I am guiltily one of the people who made my way to Buscalan, Kalinga when mass tourism started hitting the area. The first time I visited was about 4/5 years ago. It is an understatement to say that it was one heck of a journey.
People like myself would willingly take on 13-15 hours of total travel time on land to get to the province. Way back, we had to hike for about 1 1/2 hour on top of our tiring multiple bus rides. This time, because of the continued road development in the area, you would only need 1/2 hr of hike to get to the heart of Buscalan.
It isn’t just a question of ‘what’ are people spending all that time and effort on, but ‘who.’ You see, living on top of those mountains is a legendary woman, who, by opening her tribe’s tattooing practice to the public, was able to put her entire village on probably millions of travellers’ maps.
Apo Whang-od, a woman who’s at least 100yrs old, has been recognized in multiple aspects both in the Philippines and abroad. She is famously known as the last of the original ‘mambabatok’ in the country.
In the most basic of sense, I would describe ‘batok’ as the art of traditional tattooing using soot as ink and calamansi thorn as needle. And, to put the process simply, the artist taps the ink into the person’s skin using a couple of bamboo pieces.
There’s probably hundreds of articles on the life of Apo Whang-od and the history of ‘batok,’ if those subjects piqued your interest. On these series of blogs, however, I would like to focus on my personal experiences.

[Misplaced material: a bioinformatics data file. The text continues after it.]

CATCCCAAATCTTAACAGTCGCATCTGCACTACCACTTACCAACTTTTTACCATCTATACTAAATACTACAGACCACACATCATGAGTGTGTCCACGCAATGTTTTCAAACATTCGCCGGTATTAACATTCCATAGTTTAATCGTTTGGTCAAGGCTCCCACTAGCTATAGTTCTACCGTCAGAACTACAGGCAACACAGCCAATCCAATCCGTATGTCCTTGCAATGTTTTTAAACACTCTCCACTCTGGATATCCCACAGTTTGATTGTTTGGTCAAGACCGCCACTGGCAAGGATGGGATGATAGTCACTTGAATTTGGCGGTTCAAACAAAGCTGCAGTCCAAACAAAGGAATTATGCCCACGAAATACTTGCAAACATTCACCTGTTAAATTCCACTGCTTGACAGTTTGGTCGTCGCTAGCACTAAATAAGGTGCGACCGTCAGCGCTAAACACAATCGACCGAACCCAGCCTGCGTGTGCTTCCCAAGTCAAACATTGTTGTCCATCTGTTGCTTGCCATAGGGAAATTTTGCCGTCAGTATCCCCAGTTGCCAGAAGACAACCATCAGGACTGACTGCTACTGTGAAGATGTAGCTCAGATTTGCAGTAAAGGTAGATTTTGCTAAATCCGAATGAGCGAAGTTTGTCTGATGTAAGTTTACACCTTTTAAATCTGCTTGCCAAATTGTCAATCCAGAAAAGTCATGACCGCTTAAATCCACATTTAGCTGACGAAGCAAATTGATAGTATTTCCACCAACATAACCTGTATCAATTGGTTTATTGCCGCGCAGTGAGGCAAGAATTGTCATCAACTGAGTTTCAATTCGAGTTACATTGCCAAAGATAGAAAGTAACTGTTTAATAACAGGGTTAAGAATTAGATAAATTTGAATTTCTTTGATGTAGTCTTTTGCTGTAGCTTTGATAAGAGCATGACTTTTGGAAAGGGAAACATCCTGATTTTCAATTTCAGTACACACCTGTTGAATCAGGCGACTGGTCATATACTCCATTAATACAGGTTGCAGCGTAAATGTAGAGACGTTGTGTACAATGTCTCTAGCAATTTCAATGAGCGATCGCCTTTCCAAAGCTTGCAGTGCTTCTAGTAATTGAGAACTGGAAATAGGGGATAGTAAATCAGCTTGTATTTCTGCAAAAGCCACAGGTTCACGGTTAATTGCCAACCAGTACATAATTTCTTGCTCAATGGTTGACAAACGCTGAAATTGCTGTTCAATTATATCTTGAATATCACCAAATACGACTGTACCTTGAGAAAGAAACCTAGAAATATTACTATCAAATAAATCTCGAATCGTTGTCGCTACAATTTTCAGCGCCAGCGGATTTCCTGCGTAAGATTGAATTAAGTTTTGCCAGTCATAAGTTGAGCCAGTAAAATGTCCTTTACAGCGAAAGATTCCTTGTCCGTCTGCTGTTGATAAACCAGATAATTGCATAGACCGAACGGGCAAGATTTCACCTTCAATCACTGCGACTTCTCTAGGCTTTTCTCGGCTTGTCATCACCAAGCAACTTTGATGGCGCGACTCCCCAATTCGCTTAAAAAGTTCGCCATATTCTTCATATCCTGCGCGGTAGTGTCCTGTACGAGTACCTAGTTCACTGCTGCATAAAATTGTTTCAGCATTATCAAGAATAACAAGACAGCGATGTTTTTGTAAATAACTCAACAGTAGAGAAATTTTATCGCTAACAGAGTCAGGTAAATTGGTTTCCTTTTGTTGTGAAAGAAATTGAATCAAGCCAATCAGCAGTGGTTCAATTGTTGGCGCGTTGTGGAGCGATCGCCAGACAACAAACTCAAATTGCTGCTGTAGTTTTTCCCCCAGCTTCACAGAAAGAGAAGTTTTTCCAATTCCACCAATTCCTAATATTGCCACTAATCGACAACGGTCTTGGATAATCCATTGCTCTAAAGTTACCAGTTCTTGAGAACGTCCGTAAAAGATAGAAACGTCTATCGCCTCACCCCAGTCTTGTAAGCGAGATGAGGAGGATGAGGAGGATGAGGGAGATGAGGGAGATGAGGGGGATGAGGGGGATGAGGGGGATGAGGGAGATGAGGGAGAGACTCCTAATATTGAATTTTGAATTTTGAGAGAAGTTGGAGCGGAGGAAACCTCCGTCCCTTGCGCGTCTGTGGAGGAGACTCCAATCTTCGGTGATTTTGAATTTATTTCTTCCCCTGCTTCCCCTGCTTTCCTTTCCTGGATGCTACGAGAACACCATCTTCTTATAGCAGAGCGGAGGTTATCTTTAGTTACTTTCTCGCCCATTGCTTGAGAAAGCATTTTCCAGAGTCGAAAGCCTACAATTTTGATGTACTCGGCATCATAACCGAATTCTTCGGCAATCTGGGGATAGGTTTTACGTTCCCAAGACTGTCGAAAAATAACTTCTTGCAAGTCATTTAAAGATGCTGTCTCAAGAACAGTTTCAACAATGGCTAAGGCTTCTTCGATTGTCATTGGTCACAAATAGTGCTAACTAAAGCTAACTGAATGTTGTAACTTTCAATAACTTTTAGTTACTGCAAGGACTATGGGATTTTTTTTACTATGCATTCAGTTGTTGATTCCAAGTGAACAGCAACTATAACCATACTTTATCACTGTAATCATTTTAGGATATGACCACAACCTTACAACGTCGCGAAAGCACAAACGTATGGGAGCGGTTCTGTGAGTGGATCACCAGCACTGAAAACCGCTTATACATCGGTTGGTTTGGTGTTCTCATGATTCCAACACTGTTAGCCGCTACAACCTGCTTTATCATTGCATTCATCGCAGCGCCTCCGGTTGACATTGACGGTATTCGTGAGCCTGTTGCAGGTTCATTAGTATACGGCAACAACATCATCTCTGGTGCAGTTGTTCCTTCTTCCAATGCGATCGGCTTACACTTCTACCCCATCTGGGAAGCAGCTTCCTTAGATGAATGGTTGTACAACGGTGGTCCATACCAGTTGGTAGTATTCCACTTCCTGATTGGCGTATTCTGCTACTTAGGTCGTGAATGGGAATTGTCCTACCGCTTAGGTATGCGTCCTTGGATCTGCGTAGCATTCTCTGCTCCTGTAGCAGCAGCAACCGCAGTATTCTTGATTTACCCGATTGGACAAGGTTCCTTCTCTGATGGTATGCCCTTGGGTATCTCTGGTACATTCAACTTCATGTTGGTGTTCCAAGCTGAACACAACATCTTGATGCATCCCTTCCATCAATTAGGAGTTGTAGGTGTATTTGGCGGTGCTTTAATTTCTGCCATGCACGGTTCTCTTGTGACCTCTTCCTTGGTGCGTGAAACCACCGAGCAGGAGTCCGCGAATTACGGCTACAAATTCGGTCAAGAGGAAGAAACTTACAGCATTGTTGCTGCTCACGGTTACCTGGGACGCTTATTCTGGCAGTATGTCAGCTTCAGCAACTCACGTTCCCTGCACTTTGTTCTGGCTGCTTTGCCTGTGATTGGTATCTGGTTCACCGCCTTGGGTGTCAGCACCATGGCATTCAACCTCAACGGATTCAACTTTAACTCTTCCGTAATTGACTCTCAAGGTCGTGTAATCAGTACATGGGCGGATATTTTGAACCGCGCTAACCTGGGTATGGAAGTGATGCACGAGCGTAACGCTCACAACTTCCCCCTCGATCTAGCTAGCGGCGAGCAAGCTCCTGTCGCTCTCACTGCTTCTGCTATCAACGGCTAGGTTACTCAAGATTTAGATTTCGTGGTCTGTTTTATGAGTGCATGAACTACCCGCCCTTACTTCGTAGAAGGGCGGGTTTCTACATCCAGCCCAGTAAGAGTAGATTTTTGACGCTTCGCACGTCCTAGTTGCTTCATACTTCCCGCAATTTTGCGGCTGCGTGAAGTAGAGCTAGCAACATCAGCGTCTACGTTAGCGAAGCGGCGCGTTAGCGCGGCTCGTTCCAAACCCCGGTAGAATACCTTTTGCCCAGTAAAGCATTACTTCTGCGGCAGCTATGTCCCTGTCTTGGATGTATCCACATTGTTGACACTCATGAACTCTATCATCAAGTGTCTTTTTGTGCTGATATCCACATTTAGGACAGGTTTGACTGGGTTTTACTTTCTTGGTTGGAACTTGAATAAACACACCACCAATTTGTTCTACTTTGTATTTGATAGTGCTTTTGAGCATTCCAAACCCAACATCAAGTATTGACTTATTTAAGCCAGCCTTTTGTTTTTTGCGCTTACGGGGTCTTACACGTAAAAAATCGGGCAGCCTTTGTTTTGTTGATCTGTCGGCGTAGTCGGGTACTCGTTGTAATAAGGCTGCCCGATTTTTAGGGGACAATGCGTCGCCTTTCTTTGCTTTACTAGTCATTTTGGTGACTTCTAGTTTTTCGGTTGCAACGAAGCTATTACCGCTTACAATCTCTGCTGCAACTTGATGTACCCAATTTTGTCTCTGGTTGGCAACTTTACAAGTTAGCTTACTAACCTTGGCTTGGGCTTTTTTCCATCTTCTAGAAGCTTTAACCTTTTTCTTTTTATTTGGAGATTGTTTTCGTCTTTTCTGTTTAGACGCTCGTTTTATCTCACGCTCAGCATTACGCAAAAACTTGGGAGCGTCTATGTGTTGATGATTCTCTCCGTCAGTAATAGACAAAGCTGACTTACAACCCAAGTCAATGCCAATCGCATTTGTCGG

As I mentioned in the beginning of this blog, it wasn’t my first time visiting the But-but Tribe. Since hearing the story of Apo in my college days, it has been my goal to go up there and see her. When I was finally able to meet her, I was legit fangirling on the inside during my entire stay. I decided not to get inked back then. I think the universe knew I just wasn’t there yet.
Now, after a few years, I was able to go back. This time, I felt that I’m finally ready to carry a piece of my country with me.. permanently.
Going back to Buscalan, I wanted Apo to do my tattoo. But asking to be inked by a woman in her hundreds requires time and a stroke of good luck.
We didn’t have the gift of time. We had just a tiny bit of luck tho. During the day of our tattoo session, we heard that Apo has been having headaches. She would usually skip tattooing on days like this but our guide told us that Apo is working that day. She’s limiting it to her ‘signature’ tho.
I personally didn’t mind. To me, even a single dot would suffice. I just needed that experience from her and I’m good.
After getting signed, our local host said “I’ll find you an artist, I’ll go and see who’s available.”
This was music to my ears. You see, way back, I only heard of two artists: Apo Whang-Od and her grandniece, Grace. With what our host said, she clearly meant that more people from the village is doing ink now. It felt like the art flowed with time and continues to live on.
In fact, as we killed time walking around the village in the afternoon, I realized that they have centered things around tattooing now. To some, it’s turning more and more into just plain “tourism.” But you can’t deny the fact that the art is alive and I would like to believe that there will always be people who has genuine intention of carrying the ink.